A Taste of Greek Christmas

New to the BB Kitchen! Bring a taste of Greece to your home this Christmas!

Hi Ballet Beauties!

I'm Ballet Beautiful NYC Master Trainer, Dioni. I'm from Greece, and I'm so excited to share more traditional Greek recipes with you! There are numerous culinary traditions associated with the Christmas season, and I've shared three of my favourites with you.

Pomegranate is considered a symbol of Christmas in Greece, and a symbol of prosperity and good fortune. A single fruit is hung up above the door of the house on Christmas Day. On New Year’s Day, the fruit is smashed on the doorstep to ensure another year of good luck for the household. So no surprise that this ingredient made it into many of the season’s dishes, like this delicious salad!

Bulgur salad with chestnuts and pomegranate


  • 4 tablespoon(s) olive oil
  • 200 g bulgur wheat
  • 1 chicken bouillon cube
  • 200 g water
  • 3 leeks
  • 1 clove of garlic
  • 3 tablespoons pine nuts
  • 150 g chestnuts, boiled
  • 2 ripe tomatoes
  • 50 g pomegranate balsamic vinegar
  • Salt & pepper

For serving:

  • 1 lemon
  • 100 g feta cheese
  • Mint
  • Parsley
  • Seeds of one pomegranate
  • 1 tablespoon olive oil
  • Pepper

Place a frying pan over high heat and add 2 tablespoons olive oil. Add the bulgur wheat and sauté for 2-3 minutes, until golden. Add the bouillon cube crushed with your hands, the water, and wait till it comes to a boil. Cover with a lid, remove from the heat, and set aside until all the water is absorbed.

Cut the leeks into rounds. Place a frying pan over high heat , add 2 tablespoons of olive oil, add the leeks and saute. Add the garlic (finely chopped), salt, pepper, and wait until they get caramelized. Add the pine nuts, the chestnuts crushed, and mix. Deglaze the pan with the pomegranate balsamic vinegar, add the tomatoes (cut into cubes), and allow 2 minutes for them to boil. Now add the bulgur into your pan and mix. Serve with the mint and parsley finely chopped, lemon zest, crushed feta cheese, pomegranate seeds, olive oil, and pepper. Your salad is ready!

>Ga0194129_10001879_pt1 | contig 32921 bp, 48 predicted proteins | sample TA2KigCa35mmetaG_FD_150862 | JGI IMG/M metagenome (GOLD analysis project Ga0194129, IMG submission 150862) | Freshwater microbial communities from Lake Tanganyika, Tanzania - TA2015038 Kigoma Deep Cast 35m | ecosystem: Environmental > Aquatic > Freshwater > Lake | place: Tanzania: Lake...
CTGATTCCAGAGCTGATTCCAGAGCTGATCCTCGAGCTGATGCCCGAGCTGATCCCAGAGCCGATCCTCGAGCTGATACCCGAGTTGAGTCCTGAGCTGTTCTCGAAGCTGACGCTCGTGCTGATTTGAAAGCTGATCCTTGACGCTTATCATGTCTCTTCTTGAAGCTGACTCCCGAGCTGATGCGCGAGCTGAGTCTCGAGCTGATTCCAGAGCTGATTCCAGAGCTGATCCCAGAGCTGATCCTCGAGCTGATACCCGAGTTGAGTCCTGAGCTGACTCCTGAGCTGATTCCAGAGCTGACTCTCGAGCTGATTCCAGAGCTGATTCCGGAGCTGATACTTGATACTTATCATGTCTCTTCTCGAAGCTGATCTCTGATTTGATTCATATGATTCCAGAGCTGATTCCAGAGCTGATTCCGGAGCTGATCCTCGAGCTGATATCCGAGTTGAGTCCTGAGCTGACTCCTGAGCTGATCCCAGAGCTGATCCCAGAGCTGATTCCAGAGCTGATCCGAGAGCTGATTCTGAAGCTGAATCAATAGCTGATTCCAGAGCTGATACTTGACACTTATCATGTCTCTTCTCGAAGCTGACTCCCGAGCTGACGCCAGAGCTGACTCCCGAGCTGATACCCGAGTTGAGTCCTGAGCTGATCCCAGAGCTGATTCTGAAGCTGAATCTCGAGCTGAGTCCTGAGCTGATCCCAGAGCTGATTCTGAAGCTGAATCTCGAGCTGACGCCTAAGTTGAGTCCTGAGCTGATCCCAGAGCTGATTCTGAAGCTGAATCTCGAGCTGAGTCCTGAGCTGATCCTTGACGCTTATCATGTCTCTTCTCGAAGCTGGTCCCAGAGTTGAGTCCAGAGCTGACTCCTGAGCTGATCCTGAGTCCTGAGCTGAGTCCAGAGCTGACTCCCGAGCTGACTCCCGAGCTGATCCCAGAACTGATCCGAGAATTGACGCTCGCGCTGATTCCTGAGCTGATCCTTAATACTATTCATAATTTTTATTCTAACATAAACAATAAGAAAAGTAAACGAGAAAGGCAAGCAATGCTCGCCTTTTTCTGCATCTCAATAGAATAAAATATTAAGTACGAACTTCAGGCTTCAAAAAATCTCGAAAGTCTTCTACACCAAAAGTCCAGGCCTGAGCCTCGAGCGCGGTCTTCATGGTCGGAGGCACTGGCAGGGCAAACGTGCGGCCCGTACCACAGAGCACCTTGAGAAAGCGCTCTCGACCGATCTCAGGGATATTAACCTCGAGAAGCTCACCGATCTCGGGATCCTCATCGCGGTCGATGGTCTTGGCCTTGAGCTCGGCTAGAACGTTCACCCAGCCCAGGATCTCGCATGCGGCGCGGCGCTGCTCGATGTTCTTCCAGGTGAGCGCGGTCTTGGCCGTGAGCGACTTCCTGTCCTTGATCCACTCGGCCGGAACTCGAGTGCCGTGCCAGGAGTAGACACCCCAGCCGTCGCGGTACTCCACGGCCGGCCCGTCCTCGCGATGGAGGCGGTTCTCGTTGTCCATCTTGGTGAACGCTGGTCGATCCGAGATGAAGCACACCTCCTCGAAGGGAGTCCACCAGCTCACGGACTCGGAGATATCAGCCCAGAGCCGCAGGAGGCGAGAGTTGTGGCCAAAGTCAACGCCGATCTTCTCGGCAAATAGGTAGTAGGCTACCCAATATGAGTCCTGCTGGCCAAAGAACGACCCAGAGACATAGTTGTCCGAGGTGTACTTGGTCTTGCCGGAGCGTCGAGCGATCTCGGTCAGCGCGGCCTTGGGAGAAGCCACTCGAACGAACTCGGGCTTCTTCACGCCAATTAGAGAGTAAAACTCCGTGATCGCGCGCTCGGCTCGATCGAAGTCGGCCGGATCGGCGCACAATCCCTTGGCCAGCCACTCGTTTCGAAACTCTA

Pork is without a doubt the top traditional Christmas food eaten in most parts of the country. It’s a tradition that comes from Ancient Greece. Recipes vary according to the region. Today I’m going to present you with a flavorful pork pie!


For the dough:
• 450 g all-purpose flour
• 250 g water
• olive oil
• 1 teaspoon vinegar
• Salt

For the filling:
• 600 g pork, cut into small bites
• 300 g water
• 50 g olive oil
• lemon zest of 1 lemon
• lemon juice of 1 lemon
• 2 leeks
• Fresh thyme
• Fresh rosemary
• 100 g sweet trahana pasta
• 250 g feta cheese
• 1 beaten egg
• Olive oil
• Salt & pepper

For the dough:
Add the flour and salt in a bowl and mix well. Make a small indentation in the center and pour into the olive oil and vinegar. Start taking the flour little by little and mixing it with the liquids. Gradually add the water slowly by kneading very well, until it gets velvety. Divide the dough into nine balls, add into a bowl with some flour, cover and let it rest for an hour.